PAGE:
Can We Talk? 6 Steps to Providing Feedback

Whether you’re a department head, a project lead, or a member of the C-Suite, being able to provide constructive feedback is an integral part of the job description. It can also be one of the hardest. When offering praise or correction, the manner in which you give your two cents matters.

Set the tone

Something as simple as starting your conversation with “Do you have a minute for some feedback?” can be the difference between a defensive receiver and an open ear. Asking this simple question establishes a tone of respect, which in turn starts the dialogue off on the right footing. Note: if you’re working on a project, build into your timeline a post-mortem meeting to assess what worked and what could have worked better.

Go in with a purpose

Remember why you’re giving feedback. Big picture: Your goal is to facilitate improvement or to encourage a repeat positive performance. The rest of the process will fall into place if you keep that one single fact in mind. Also, go into this meeting prepared. You don’t need a script but you shouldn’t go in planning on ‘winging it’ either. Know what you want convey before you start talking.

Provide specific examples

Again, remember your ultimate goal: Foster improved performance or continued successful actions. It’s not enough to simply say “You’re doing a great job” or “You could have been more professional in the way you handled the project.” Give specific examples: “You missed some critical deadlines on this project.”

Make a follow-up plan

While identifying what went wrong is important, making a plan to avoid such derailment in the future is better. Using the above example, after you’ve pointed out the missed deadlines, follow-up with “How can I help you stay on track on the next project? Let’s talk about what we can do to help you better manage your time to ensure you’re hitting milestones on target.”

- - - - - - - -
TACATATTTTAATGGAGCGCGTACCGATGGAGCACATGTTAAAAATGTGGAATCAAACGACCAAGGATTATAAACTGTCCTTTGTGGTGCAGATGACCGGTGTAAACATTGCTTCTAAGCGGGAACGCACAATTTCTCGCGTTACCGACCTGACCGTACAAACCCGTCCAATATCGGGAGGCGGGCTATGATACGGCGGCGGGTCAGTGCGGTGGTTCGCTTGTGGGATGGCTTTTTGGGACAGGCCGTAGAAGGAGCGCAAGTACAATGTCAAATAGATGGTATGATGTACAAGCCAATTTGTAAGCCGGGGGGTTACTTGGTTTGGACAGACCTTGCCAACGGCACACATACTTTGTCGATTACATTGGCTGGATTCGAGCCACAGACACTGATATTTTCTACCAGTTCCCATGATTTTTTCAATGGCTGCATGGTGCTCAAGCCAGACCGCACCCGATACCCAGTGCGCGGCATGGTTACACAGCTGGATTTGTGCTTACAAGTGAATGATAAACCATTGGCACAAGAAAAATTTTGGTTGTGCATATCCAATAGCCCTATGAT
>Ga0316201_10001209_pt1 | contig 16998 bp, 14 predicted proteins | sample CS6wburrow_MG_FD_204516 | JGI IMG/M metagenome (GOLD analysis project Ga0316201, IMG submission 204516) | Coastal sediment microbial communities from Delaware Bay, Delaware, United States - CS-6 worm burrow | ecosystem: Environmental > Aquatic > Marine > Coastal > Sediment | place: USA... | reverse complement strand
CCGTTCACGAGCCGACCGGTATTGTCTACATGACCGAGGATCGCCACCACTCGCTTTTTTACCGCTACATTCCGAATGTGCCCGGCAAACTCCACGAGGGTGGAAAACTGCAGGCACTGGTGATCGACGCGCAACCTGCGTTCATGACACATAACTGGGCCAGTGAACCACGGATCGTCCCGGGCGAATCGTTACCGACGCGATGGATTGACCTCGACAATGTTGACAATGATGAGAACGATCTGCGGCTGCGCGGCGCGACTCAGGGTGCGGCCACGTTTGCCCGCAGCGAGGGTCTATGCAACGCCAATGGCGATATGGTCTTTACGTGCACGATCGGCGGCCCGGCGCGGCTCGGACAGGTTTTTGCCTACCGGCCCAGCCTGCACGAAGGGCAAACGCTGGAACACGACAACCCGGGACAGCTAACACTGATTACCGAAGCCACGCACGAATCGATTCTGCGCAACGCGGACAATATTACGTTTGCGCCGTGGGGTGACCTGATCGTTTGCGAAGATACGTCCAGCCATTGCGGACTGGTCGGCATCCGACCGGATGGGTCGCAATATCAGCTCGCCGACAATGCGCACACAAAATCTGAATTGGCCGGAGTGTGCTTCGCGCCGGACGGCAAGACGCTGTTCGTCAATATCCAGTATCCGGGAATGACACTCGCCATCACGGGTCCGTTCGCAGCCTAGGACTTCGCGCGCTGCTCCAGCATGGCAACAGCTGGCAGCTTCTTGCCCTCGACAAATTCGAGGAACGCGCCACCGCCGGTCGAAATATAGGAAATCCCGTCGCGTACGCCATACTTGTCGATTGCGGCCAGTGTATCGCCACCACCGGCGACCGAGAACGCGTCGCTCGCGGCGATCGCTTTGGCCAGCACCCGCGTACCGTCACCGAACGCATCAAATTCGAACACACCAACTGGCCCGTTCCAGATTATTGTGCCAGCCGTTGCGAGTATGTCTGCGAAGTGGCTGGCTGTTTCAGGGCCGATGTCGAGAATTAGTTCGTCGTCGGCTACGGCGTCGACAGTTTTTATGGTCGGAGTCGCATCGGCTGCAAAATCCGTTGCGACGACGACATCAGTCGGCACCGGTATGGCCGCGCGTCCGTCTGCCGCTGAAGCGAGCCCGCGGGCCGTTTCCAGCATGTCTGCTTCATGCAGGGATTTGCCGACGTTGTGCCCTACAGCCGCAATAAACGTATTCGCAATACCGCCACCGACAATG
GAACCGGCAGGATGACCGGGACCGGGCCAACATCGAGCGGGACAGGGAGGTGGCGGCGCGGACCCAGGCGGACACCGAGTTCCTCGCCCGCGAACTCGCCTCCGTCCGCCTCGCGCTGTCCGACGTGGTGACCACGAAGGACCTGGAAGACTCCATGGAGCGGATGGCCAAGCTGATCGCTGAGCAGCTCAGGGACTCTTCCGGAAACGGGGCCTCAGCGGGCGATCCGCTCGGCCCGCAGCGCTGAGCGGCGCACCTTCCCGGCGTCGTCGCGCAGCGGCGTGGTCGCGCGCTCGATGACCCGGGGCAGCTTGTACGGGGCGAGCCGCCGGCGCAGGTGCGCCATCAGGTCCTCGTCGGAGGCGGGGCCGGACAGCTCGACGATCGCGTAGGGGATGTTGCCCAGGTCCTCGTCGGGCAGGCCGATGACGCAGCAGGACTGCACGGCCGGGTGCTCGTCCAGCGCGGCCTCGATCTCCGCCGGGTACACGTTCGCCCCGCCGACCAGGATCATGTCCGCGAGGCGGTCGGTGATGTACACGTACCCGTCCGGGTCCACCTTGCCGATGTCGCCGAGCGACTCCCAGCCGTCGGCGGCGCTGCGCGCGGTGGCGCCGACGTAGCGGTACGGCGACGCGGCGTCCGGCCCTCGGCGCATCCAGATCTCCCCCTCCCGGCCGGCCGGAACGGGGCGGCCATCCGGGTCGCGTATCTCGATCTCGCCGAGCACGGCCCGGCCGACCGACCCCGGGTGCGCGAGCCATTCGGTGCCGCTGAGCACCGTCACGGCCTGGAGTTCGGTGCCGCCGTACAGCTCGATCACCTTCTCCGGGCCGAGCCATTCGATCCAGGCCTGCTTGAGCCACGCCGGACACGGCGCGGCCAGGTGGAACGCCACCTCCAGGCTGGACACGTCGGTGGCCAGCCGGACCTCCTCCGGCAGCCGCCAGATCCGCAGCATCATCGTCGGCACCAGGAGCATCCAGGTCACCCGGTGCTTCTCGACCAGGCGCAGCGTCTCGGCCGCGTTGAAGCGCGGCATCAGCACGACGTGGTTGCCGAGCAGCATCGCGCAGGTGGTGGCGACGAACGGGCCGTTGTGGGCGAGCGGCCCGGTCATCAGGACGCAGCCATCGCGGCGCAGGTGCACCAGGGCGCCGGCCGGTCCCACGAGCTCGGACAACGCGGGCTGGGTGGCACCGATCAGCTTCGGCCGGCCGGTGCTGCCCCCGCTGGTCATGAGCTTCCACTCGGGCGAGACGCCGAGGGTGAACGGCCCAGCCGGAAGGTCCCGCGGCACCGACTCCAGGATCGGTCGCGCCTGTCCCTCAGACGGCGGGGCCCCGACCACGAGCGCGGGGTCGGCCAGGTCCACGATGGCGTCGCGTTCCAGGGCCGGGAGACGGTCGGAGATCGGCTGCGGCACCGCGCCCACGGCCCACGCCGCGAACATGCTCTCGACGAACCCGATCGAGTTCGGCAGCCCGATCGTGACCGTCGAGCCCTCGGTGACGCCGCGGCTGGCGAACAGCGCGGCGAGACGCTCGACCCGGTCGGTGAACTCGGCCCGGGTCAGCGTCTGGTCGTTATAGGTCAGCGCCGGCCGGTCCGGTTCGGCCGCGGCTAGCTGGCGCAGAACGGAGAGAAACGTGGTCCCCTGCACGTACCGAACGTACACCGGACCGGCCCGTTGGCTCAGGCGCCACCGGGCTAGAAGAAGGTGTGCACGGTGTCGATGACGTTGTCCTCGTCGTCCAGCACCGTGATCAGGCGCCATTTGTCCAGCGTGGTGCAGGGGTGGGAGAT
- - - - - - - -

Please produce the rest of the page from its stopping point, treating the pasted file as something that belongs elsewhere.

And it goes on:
Be prepared to listen

Feedback is a two-way street. It’s easy to think that providing constructive criticism begins and ends with your observation and plan; but it doesn’t. Be prepared to listen to what the other person has to say in response. You may want to review these tips too: 4 Steps to Becoming a Better Listener.

Don’t delay

Imagine this: you’ve been going about your tasks day in and day out the same way you always have. Your boss sets up a meeting for your annual review and you’re feeling pretty okay about it. After all, no one has complained. You enter the room with a smile that quickly fades as your boss unloads a list of not-so-wonderful feedback detailing ways you need to change what you’ve always done because it isn’t working. Frustrating, right? Don’t wait to give your team or an individual constructive feedback. Take time to offer regular, timely input about what needs to be changed or continued.